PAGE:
If I asked you to tell me in 5 seconds what the notes are that make an Eb minor chord, could you tell me? No? Then this video is going to help you.
(If you are a guitarist, chances are you are currently thinking to yourself “learning the notes that are in every chord sounds boring and difficult and like a useless way to spend my time”. Before you stick with that opinion, please take a look at my video posted below.)
Let us first get to why you should be learning the notes in the chords.
1. The more you get to know chords the better time you will having using them. This could be for writing your own songs, learning other peoples songs, or even jamming. It’s a skill that you will find ends up being useful in many aspects of your playing.
2. The better you know your chords the better improviser you will become. Being familiar with the chord tones makes it easier for you to target chord notes. There are multiple ways you can do this, but it will all come to you much quicker if you take some time to get to know the notes you are working with.
3. When composing a tune, having a good grasp of the notes within your chord progression is going to help you a great deal with melodies and voicing. This is especially true if you are using voice leading.
Now lets move on to how you can remember all the notes in all of the chords (without losing your mind).
1. Figure out what notes are in every chord. Don’t worry about any kind of 7th, 9ths or #11 chords. Begin with the major and minor triads. If you aren’t sure how this is done, I recommend reading this eBook on Basic Theory for guitar.
2. Create a table that has all of the notes of every major and minor triad. Don’t know how to do this, or just don’t feel like it? No fear, you can find a pre-made on the e-book that I posted above (in Appendix B).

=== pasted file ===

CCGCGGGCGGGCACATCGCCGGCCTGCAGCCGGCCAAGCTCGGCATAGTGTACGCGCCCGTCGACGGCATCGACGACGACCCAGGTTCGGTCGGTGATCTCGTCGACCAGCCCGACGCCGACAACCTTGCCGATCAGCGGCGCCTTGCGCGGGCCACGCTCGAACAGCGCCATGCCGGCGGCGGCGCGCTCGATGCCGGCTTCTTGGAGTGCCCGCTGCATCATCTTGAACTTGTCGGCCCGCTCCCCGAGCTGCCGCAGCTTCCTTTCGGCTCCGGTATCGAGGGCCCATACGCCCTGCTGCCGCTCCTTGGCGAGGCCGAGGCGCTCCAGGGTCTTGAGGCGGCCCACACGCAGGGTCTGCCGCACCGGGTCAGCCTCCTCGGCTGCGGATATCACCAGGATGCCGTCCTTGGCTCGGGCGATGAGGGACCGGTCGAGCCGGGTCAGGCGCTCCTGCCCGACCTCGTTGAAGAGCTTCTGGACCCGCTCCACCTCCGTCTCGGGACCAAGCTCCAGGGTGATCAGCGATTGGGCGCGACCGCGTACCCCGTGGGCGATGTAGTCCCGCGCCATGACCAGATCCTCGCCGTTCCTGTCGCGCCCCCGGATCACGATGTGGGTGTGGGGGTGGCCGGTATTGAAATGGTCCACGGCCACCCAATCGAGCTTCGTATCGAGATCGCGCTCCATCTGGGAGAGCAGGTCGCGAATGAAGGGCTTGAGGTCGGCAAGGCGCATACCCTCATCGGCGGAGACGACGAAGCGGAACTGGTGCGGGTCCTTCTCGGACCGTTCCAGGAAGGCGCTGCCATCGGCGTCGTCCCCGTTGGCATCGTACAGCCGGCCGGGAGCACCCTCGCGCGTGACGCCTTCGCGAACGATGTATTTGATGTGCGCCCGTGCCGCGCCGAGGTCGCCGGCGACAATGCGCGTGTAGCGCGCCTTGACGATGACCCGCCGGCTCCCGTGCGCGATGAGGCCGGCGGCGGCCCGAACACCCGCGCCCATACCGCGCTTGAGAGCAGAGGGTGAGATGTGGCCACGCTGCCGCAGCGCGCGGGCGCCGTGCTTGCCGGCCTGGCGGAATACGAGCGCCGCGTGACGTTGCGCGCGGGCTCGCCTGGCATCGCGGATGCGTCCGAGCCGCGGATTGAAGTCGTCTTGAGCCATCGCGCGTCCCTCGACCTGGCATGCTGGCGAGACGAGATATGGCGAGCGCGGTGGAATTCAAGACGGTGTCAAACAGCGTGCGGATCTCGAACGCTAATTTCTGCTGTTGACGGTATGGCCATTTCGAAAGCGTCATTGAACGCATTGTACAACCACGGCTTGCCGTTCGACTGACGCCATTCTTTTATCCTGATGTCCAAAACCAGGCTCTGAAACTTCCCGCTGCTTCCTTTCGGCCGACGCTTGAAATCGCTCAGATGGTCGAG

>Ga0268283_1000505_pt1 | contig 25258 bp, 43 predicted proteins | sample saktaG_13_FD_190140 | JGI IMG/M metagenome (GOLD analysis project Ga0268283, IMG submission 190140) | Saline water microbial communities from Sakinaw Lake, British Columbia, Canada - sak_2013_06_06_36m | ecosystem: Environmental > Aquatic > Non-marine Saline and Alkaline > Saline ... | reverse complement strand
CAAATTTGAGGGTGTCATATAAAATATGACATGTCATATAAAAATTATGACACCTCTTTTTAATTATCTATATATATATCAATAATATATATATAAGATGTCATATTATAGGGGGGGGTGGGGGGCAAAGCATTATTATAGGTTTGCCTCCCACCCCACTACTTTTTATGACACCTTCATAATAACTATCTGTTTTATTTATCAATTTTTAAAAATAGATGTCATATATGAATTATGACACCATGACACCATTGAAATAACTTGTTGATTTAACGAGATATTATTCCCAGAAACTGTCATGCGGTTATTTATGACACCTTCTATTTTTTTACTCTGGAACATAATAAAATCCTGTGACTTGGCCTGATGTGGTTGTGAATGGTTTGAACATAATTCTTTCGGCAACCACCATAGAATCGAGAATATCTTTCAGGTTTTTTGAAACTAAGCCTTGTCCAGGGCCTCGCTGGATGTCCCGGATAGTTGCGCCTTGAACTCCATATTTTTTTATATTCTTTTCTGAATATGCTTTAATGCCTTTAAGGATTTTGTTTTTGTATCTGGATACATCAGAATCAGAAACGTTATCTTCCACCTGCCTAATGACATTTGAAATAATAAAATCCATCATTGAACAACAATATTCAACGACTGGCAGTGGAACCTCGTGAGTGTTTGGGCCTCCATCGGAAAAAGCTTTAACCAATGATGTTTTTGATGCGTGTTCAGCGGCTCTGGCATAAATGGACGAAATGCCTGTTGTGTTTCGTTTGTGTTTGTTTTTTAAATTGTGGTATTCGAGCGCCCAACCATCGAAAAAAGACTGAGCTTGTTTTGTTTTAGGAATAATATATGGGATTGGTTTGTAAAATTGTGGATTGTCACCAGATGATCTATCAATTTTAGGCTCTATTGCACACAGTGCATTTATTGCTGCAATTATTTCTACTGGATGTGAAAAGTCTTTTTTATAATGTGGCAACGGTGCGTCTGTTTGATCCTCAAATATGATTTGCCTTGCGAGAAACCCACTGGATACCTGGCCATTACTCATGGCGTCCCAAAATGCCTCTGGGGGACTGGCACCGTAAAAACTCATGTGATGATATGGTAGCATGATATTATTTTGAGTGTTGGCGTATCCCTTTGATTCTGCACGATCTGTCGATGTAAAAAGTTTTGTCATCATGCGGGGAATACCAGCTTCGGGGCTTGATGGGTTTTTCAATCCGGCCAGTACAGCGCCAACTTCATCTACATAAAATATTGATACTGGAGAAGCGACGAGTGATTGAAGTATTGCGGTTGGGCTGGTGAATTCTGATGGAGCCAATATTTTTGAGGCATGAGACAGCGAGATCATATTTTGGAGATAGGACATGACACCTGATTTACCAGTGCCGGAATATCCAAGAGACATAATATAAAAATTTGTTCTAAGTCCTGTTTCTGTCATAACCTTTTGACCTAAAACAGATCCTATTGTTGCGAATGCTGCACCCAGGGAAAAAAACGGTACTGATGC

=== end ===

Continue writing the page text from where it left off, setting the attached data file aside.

3. Work on your chord note recall. I go over this in the video below. It is an easy exercise that can be done anywhere and only needs to be done for just a couple minutes a day. You don’t even need to have a guitar.
After incorporating this exercise into your daily practice, you will find that in at least a few weeks that you will start to remember the notes in every triad. And once you have a solid foundation you will find learning other chords (augmented, diminished, altered etc.) come more naturally to you.
There really isn’t much to this exercise. And the greater thing is that it can be practiced no matter where you are. Whether that be in line at the grocery store, waiting for a bus, or in the middle of a meeting or class that is dragging on. You can also try it with a friend by simply taking turns to answer and ask.
If you combining this with my previous exercise about how to learn your notes on the guitar fretboard then you are on a great path to truly understanding your fretboard. Enjoy!
Tommaso Zillio is a professional prog rock/metal guitarist and composer based in Edmonton, AB, Canada.
Tommaso is currently working on an instrumental CD, and an instructional series on fretboard visualization and exotic scales. He is your go-to guy for any and all music theory-related questions.
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